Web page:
We have to distinguish between three different areas of the African continent, because industrial development and growth rates are distinctly different between them:

  • North Africa
  • Republic of South Africa
  • Sub-Saharan Africa
Development in the first two areas is stronger than in the third area, as the data in the tables show.

​ ​ ​ ​Tassi di crescita medi annui % del valore aggiunto
​ ​ ​Africa Sub - Sahariana escluso il Sud Africa
​Africa SS
​Nord Africa
​Africa SS
​Nord Africa
Africa SS
Nord Africa
fonte: Banca Mondiale

Sub–Saharan Africa (660 million inhabitants) is an area where poverty is particularly rife: the World Bank estimates that the per capita income is $306 per year, compared to $1,569 in North Africa.
This is why the CKD concept spread in North African countries (Libya, Tunisia and Morocco) and in South Africa in the 1960s, well before it spread in other countries South of the Sahara such as Ethiopia, Sudan, Tanzania, Kenya and Congo, excluding Nigeria where FIAT was present from the 1970s.

So we could say that only a few African companies were able to make a place for themselves on international markets, but opportunities to export and to compete are often frustrated by a number of factors:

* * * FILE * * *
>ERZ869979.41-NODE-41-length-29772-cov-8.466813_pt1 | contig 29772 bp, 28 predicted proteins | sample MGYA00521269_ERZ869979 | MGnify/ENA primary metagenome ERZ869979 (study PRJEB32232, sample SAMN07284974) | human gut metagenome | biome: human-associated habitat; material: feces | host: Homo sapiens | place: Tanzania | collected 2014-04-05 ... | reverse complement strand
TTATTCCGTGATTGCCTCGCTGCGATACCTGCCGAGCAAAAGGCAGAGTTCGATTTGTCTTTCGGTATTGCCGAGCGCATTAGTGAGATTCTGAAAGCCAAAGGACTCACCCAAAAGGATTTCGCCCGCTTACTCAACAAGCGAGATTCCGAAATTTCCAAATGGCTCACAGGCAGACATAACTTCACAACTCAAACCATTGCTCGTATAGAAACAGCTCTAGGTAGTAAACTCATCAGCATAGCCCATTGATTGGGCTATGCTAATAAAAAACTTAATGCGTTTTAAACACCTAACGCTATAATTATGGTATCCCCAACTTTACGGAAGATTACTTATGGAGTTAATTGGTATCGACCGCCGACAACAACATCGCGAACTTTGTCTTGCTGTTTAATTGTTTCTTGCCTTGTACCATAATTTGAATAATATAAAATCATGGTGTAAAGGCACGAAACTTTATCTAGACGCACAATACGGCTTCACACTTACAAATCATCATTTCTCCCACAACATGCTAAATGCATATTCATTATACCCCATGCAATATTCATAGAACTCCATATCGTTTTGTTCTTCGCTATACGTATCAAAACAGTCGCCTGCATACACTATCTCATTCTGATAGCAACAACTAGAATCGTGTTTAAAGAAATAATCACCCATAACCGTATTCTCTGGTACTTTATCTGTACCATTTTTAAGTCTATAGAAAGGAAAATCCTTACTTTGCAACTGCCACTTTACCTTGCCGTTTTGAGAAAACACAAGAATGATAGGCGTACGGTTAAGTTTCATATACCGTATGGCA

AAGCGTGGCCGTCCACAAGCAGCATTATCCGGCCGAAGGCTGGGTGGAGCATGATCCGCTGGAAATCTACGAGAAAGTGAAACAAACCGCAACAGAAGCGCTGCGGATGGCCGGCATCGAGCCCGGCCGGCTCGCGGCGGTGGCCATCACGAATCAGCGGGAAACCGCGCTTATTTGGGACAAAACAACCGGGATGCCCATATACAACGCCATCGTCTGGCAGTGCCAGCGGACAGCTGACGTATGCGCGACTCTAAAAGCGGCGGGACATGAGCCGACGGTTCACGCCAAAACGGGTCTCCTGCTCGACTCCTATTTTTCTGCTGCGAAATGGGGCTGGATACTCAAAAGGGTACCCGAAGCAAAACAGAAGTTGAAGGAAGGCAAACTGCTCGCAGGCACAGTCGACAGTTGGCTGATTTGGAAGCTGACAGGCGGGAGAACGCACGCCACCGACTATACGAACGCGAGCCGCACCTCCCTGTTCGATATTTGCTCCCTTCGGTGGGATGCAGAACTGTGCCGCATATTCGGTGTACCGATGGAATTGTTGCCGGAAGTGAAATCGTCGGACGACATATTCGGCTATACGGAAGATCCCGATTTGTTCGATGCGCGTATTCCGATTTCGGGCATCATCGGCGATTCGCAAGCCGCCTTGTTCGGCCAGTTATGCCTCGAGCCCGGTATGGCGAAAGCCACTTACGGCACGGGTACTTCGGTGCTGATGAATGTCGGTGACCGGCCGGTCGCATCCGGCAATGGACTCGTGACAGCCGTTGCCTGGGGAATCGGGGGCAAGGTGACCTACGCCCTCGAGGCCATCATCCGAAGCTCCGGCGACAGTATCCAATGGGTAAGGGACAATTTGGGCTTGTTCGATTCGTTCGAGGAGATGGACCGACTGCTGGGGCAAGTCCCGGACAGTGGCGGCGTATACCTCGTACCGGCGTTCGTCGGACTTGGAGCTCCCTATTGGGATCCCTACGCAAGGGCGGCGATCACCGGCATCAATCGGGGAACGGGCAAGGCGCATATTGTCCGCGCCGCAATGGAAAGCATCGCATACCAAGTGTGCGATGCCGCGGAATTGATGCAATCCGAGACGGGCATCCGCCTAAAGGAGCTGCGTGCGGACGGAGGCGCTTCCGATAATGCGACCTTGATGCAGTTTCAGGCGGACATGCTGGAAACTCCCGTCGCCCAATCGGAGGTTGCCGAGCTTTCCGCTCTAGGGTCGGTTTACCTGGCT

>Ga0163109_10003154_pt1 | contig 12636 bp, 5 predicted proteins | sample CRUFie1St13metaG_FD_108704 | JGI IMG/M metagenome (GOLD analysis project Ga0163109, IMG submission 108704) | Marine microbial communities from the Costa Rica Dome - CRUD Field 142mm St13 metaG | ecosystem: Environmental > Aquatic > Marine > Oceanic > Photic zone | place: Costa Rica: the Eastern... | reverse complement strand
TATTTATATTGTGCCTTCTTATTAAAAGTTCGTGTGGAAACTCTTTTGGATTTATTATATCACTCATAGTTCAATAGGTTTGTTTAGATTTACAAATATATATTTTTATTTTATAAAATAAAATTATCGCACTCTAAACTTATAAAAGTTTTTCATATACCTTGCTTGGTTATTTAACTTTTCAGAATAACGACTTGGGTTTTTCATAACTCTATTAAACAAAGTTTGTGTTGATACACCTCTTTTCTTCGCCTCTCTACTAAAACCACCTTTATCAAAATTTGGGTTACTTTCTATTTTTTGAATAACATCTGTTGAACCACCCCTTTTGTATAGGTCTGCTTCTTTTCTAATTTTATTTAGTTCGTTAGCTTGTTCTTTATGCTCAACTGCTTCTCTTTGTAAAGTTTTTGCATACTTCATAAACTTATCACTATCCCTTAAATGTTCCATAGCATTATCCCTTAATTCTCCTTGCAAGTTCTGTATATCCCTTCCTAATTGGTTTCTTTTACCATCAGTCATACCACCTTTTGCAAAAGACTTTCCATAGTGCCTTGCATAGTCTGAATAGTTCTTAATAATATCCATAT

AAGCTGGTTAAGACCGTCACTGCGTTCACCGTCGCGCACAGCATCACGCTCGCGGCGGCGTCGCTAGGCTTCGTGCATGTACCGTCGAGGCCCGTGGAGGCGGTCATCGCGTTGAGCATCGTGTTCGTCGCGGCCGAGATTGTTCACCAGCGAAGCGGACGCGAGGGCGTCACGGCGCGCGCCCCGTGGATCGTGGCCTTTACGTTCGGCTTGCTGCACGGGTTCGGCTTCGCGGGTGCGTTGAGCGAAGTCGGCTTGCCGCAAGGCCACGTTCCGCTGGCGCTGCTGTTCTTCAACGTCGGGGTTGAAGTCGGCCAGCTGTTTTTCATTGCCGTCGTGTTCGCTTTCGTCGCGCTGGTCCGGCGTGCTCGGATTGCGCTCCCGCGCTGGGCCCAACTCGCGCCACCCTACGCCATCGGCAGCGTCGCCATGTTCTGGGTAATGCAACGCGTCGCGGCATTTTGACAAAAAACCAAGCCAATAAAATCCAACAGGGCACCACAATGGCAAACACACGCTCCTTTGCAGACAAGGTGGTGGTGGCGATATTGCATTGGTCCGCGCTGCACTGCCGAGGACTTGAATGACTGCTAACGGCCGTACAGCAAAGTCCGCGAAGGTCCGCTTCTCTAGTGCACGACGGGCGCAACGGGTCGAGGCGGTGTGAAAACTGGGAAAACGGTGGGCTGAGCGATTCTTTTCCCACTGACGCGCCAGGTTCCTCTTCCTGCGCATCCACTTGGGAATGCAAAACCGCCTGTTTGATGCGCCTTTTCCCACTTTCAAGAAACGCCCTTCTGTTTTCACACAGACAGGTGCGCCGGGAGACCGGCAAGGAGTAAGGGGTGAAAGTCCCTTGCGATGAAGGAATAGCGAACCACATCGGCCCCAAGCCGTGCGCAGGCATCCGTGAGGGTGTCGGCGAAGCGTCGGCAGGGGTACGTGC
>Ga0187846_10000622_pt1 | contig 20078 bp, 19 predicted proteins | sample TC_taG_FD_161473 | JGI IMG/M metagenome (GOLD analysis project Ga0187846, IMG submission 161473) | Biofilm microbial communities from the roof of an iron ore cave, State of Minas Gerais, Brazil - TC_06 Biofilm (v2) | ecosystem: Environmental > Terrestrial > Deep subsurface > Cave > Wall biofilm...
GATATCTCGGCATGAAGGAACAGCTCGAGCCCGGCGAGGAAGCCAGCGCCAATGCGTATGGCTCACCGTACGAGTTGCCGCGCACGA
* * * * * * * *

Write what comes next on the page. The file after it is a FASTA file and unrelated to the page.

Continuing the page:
- High cost of collecting information about potential purchasers and distribution channels, about quality standards and new technologies.

Development policies should therefore procure these services, which are for the good of the community, without dictating that they must be supplied by the state organisation, thus encouraging the private sector.

What is more, it is essential to have access to funding (and microcredit initiatives also play their part) and infrastructure: warehouses and ports, communications networks.

Numerous small businesses complain about the uncertainty of ownership rights, the lack of certainty about standards, the unreliability of judicial powers, the excessive power of bureaucracy, traumatic changes of government, and corruption and discretionary power in the exercise of political influence.

Taxes on investment assets can be even more damaging, and in some cases they impact more on small businesses than on larger entities, because a large business can find it easier to take advantage of any available incentives.
Economic policy, which is directed at a fairer distribution of the wealth of the territory, could encourage the creation and growth of companies capable of mastering increasingly complex techniques, thanks to the demand for infrastructure.
The evolution of demand from higher income social groups could bring an increase in sales of consumer durables by foreign companies that operate through dealers capable of expanding after-sales service to customers and maintenance activities, right down to the manufacture of components.